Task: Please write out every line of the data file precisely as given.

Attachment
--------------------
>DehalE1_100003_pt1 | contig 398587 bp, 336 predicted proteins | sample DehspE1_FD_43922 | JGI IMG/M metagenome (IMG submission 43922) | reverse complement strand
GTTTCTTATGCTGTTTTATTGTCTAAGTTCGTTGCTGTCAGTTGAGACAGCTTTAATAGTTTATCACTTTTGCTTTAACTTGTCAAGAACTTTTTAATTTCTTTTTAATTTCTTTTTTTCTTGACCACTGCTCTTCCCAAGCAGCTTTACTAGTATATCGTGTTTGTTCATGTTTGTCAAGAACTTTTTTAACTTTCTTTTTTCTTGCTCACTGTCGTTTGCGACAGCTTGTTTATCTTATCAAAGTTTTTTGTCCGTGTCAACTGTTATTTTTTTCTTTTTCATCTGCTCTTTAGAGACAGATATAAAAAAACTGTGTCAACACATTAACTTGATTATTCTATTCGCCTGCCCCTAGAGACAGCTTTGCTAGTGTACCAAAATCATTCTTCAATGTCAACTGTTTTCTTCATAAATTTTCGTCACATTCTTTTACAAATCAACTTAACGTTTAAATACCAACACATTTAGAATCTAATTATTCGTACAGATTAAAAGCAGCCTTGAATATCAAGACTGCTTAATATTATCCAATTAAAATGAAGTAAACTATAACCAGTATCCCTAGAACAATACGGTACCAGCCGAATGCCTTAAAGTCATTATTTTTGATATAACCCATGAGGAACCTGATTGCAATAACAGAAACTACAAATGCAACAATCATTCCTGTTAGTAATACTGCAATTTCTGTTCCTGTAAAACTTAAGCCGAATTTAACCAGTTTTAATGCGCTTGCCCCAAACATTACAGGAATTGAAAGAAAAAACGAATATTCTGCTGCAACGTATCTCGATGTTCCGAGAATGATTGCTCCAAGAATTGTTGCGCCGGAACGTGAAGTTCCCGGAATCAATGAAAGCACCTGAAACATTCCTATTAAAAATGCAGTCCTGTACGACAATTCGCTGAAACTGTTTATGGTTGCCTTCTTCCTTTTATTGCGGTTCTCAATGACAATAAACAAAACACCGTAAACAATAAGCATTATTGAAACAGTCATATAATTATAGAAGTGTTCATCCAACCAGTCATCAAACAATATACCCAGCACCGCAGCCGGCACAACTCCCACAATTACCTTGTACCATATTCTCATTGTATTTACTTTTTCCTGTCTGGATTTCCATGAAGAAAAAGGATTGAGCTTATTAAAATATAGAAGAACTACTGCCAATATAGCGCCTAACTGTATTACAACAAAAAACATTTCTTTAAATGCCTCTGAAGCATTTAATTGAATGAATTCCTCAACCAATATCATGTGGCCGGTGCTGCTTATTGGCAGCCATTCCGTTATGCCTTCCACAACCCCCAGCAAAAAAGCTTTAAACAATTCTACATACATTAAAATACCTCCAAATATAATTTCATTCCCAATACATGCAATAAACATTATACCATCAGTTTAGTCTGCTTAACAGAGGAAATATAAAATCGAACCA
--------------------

>DehalE1_100003_pt1 | contig 398587 bp, 336 predicted proteins | sample DehspE1_FD_43922 | JGI IMG/M metagenome (IMG submission 43922) | reverse complement strand
GTTTCTTATGCTGTTTTATTGTCTAAGTTCGTTGCTGTCAGTTGAGACAGCTTTAATAGTTTATCACTTTTGCTTTAACTTGTCAAGAACTTTTTAATTTCTTTTTAATTTCTTTTTTTCTTGACCACTGCTCTTCCCAAGCAGCTTTACTAGTATATCGTGTTTGTTCATGTTTGTCAAGAACTTTTTTAACTTTCTTTTTTCTTGCTCACTGTCGTTTGCGACAGCTTGTTTATCTTATCAAAGTTTTTTGTCCGTGTCAACTGTTATTTTTTTCTTTTTCATCTGCTCTTTAGAGACAGATATAAAAAAACTGTGTCAACACATTAACTTGATTATTCTATTCGCCTGCCCCTAGAGACAGCTTTGCTAGTGTACCAAAATCATTCTTCAATGTCAACTGTTTTCTTCATAAATTTTCGTCACATTCTTTTACAAATCAACTTAACGTTTAAATACCAACACATTTAGAATCTAATTATTCGTACAGATTAAAAGCAGCCTTGAATATCAAGACTGCTTAATATTATCCAATTAAAATGAAGTAAACTATAACCAGTATCCCTAGAACAATACGGTACCAGCCGAATGCCTTAAAGTCATTATTTTTGATATAACCCATGAGGAACCTGATTGCAATAACAGAAACTACAAATGCAACAATCATTCCTGTTAGTAATACTGCAATTTCTGTTCCTGTAAAACTTAAGCCGAATTTAACCAGTTTTAATGCGCTTGCCCCAAACATTACAGGAATTGAAAGAAAAAACGAATATTCTGCTGCAACGTATCTCGATGTTCCGAGAATGATTGCTCCAAGAATTGTTGCGCCGGAACGTGAAGTTCCCGGAATCAATGAAAGCACCTGAAACATTCCTATTAAAAATGCAGTCCTGTACGACAATTCGCTGAAACTGTTTATGGTTGCCTTCTTCCTTTTATTGCGGTTCTCAATGACAATAAACAAAACACCGTAAACAATAAGCATTATTGAAACAGTCATATAATTATAGAAGTGTTCATCCAACCAGTCATCAAACAATATACCCAGCACCGCAGCCGGCACAACTCCCACAATTACCTTGTACCATATTCTCATTGTATTTACTTTTTCCTGTCTGGATTTCCATGAAGAAAAAGGATTGAGCTTATTAAAATATAGAAGAACTACTGCCAATATAGCGCCTAACTGTATTACAACAAAAAACATTTCTTTAAATGCCTCTGAAGCATTTAATTGAATGAATTCCTCAACCAATATCATGTGGCCGGTGCTGCTTATTGGCAGCCATTCCGTTATGCCTTCCACAACCCCCAGCAAAAAAGCTTTAAACAATTCTACATACATTAAAATACCTCCAAATATAATTTCATTCCCAATACATGCAATAAACATTATACCATCAGTTTAGTCTGCTTAACAGAGGAAATATAAAATCGAACCA